1. Chuckle, Mommy Points! You’ll be in my mind if and when I’m thinking about wallpapering my office with GPUs and RPUs. As parents, I think things change over time. When Catherine was home all the time, I wanted to be home as much as possible, with no caveat. Same with Charlie. Now, Catherine has school five days a week and Charlie 3 days a week. That means as soon as they’re in school I want to be on a plane so I’m maximizing time away. That’s one of the reasons United’s schedule trimming is impacting me, the ability to where I want, when I want.

      You’re not quite there with Little C, but I’m guessing when she’s in school full time you’ll start looking to maximize those hours as well.

      1. She’s in school, but not the kind you get in trouble if you miss…yet. I’m with you though on mornings. I want to keep the mornings normal and get her to school then fly out whenever possible. Non-stop flights mean I get where I am going with some daylight left. Connections mean it is often mid to late afternoon, at best. Reverse that coming home and it means I see her before bed or I don’t. Non-stop still wins for me and United SDC makes that possible even when I don’t book the flights that way (much of the time). Keep me posted on your wallpapering project. ;)

  2. Ed, It’s only fitting that your post comes out on the 2nd anniversary of the CO/UA merger. Even as a Lifetime Gold (UA MM’er), I more or less departed UA for Southwest (WN). They’re not as bad as you may think.

    1. dhammer, hope you’re doing well. I don’t have a huge problem with WN in the abstract. In my specific travel example, they have two deficiencies.

      As an IAD flyer, the list of flights on WN is small. There are only two frequencies a day to DEN, neither of which anywhere near the times I like to fly.

      And, I like redeeming points for international destinations. I like WN as an airline, not a loyalty program. And I like them much more as an airline if I was primarily traveling point-to-point in the Southwest or West.

  3. I concur with the original post x3. Poor frequency of flights, poor customer service and high prices. Final straw was a broke bike on a combination of UA and LH flights to Europe. UA passed the buck and even when I used the UA Visa to pay the luggage fee UA said tough luck. Thanks Jeff. You lose my $xx,xxx per year.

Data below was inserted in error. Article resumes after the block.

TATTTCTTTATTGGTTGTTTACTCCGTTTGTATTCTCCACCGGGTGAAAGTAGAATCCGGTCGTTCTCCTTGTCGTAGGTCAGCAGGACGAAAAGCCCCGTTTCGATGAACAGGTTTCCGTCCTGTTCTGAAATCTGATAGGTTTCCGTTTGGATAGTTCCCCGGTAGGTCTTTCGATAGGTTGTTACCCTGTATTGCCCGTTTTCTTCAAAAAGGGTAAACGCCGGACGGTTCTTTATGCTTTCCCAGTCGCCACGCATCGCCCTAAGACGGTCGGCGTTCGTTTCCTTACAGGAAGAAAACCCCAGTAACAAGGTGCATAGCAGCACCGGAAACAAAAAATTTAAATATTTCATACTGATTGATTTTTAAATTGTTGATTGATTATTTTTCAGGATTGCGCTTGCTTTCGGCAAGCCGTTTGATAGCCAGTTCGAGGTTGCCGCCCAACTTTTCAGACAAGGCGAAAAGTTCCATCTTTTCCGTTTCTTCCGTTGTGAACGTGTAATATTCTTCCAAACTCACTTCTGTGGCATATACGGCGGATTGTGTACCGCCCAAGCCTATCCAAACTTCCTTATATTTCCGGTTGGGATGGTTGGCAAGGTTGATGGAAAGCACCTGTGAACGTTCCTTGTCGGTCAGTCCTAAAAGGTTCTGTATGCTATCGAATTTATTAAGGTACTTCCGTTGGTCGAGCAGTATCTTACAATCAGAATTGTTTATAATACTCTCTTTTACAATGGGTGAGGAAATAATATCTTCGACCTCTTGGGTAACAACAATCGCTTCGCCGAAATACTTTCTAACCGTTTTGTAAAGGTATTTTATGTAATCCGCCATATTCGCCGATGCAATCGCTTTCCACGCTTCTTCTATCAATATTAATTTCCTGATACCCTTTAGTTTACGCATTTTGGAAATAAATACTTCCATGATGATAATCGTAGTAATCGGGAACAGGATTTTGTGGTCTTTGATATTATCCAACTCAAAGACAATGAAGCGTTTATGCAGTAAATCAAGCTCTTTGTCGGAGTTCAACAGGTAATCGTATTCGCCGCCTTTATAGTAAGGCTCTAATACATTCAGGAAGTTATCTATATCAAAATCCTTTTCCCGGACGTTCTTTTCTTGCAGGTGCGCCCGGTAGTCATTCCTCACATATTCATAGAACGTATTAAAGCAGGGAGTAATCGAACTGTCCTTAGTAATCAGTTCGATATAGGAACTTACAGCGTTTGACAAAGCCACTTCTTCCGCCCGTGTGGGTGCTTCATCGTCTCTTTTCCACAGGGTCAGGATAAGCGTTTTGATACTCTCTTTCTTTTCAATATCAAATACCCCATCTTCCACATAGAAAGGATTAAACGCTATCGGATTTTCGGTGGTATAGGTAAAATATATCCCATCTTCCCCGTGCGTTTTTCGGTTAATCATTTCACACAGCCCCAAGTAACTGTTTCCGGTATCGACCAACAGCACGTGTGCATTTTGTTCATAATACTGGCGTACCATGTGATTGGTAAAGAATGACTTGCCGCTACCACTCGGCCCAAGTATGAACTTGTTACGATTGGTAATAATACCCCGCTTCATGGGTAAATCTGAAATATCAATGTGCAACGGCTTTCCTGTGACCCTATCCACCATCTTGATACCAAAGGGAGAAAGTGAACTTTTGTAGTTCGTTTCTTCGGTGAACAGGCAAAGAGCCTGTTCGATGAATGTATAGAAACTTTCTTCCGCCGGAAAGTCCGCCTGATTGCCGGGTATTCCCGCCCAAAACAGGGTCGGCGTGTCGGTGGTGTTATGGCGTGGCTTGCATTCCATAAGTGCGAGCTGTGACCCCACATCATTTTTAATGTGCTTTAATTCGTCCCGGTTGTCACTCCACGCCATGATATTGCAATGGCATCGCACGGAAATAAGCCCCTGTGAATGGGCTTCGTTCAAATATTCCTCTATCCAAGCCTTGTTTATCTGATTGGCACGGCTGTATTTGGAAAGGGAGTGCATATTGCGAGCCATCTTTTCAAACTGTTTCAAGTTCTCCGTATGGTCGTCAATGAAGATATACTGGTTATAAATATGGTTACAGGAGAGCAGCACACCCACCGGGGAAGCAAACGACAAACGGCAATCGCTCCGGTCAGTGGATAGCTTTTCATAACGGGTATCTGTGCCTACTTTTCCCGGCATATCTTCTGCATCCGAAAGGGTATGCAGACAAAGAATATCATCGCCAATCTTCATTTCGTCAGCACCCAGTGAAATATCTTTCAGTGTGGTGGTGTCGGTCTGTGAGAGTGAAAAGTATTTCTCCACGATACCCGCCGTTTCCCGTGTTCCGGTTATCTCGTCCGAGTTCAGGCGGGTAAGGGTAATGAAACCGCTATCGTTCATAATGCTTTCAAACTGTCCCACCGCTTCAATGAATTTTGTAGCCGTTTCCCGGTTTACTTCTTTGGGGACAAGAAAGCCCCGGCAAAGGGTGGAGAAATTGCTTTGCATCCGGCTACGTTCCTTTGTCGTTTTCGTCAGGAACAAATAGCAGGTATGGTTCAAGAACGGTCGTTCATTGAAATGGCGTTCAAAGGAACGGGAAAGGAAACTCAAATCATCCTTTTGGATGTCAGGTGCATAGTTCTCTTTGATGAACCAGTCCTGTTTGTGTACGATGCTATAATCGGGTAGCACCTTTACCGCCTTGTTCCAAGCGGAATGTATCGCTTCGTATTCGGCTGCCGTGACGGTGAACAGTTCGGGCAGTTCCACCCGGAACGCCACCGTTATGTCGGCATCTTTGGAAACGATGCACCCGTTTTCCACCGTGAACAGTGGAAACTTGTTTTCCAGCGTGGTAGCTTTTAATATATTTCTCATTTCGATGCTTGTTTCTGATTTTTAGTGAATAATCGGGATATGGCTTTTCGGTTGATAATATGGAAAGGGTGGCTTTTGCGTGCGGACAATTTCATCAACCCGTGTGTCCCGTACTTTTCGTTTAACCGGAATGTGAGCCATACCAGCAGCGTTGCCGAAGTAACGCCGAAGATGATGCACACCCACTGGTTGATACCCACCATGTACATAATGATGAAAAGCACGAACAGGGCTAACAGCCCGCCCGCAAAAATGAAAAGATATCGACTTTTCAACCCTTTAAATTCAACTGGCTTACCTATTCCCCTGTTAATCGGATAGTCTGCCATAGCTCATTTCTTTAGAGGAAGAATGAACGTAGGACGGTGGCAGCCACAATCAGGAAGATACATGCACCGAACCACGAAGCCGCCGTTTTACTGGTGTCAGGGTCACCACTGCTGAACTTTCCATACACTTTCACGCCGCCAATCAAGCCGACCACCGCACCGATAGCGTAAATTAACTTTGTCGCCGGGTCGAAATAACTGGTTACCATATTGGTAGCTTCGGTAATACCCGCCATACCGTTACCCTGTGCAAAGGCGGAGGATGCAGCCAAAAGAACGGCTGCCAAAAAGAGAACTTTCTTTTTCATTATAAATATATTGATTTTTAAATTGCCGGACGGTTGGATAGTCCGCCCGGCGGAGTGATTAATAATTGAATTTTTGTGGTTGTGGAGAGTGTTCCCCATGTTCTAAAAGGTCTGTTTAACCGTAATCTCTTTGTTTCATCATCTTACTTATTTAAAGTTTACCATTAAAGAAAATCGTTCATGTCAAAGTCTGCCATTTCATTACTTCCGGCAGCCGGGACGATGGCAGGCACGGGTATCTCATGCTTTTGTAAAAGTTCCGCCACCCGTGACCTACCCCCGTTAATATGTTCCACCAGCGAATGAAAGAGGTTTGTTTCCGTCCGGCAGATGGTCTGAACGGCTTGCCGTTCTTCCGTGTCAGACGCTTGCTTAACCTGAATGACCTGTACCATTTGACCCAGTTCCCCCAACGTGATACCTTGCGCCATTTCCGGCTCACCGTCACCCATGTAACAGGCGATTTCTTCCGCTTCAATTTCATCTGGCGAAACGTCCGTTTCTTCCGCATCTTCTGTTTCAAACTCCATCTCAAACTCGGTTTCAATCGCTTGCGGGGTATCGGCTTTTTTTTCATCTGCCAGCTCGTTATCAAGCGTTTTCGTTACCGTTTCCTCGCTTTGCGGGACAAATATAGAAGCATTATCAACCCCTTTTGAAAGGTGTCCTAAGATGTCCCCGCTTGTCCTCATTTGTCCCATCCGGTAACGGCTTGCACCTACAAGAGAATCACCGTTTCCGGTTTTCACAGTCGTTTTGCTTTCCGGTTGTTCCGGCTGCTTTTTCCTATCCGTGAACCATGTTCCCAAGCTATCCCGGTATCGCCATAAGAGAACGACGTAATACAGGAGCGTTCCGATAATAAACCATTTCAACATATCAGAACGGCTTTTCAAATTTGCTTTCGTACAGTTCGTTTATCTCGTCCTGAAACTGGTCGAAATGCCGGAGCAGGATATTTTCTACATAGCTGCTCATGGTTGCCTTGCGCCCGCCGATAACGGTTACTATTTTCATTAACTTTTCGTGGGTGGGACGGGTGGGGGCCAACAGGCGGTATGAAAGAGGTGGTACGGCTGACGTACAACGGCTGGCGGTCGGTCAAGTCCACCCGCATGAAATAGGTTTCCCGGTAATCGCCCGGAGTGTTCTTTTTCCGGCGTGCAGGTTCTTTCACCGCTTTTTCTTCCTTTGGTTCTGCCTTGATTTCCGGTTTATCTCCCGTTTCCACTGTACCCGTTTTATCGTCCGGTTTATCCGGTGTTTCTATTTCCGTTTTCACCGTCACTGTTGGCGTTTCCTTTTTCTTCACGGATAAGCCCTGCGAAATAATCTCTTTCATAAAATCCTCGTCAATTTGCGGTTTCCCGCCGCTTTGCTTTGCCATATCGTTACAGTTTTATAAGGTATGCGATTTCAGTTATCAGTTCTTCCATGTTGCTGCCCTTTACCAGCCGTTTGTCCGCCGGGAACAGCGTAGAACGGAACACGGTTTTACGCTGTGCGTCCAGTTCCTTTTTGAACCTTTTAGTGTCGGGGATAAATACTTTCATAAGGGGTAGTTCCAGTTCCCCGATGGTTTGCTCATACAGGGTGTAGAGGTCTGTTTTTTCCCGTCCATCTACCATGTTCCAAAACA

1. Kirk, I feel your pain. It seems there’s a good number of folks out there that spend good money on UA who are leaving. I’ve got to imagine they could manage to keep some of these folks with even modest service improvements, all else being status quo. Sorry to hear about your bike. :(

  4. I’m a bit confused by the schedule justification you’re using. If you take the later non-stop UA morning flight you get to take your daughter to the school bus. If you take the earlier connecting AA flight you don’t. At that point the excuse of the early non-stop doesn’t let you take your daughter to school doesn’t make much sense, does it?

    I get saving $350 each way for the connection in Dallas, but that’s a pricing argument, not a scheduling one. The AA schedule requires a minimum of 2 extra hours travel time in each direction.

    On the pricing front, UA made a huge deal going in to the merger about their route network and pricing power. And they never really flexed that muscle. Now they’re finally trying to do so. In Q3 ’13 they said numbers were low because they didn’t properly manage revenue/inventory to capture high yield business traffic. We’ll see if they “tuned” the systems a bit too far to the other end now and lose out by not capturing that same traffic thanks to high fares.

    1. The logic on schedules is like this:

      1. Later UA flight gets me to take my daughter to bus but doesn’t allow me to attend to a full day of meetings. So, first choice is to take daughter to school or get full day of meetings in so I can be home on the final night of a trip as opposed to following morning.

      2. If the choice is to get full day’s worth of meetings in, that means leaving before kids wake up from school. If I choose the UA flight, I get there at roughly the same time or after the connecting AA flight. So, at the point at which I decide to get the full day of work in, I can fly later on UA and sit in coach or fly earlier in F on AA and connect. Since my family is sleeping for both of these flights, there’s no family impact based on which one I choose.

      This is somewhat nullified when UA brings back an ultra-early departure from IAD but that has popped on and off the schedule with enough regularity that I can’t rely on it for a full year of travel.

      The pricing argument is a separate one from scheduling, which is why I listed it in a different section. :)

      I’m going to be interested to see where they end-up on non-stop pricing as well. Separate from my personal travel needs, I’m intellectually curious to see how much more a business traveler will spend to get a non-stop flight consistently.

  5. Your post read as though I was writing it. I am 2.5M miler (lifetime Plat) and have been a 1K for 16 years. But the 40% increase in Business award tickets; being anywhere from 6 to 10 on the waitlist for an upgrade on almost all flights; flights costing around $150 more than competitors; and having 30 – 40% of all my flights cancelled and delayed is the last straw. I have been loyal to United for many years and this year I don’t give a damn. I will probably get to 90K miles and was thinking of doing a mileage run but 1K is not worth it.

    Thanks for sharing your views – now there are 2 people that won’t be giving up their money to United!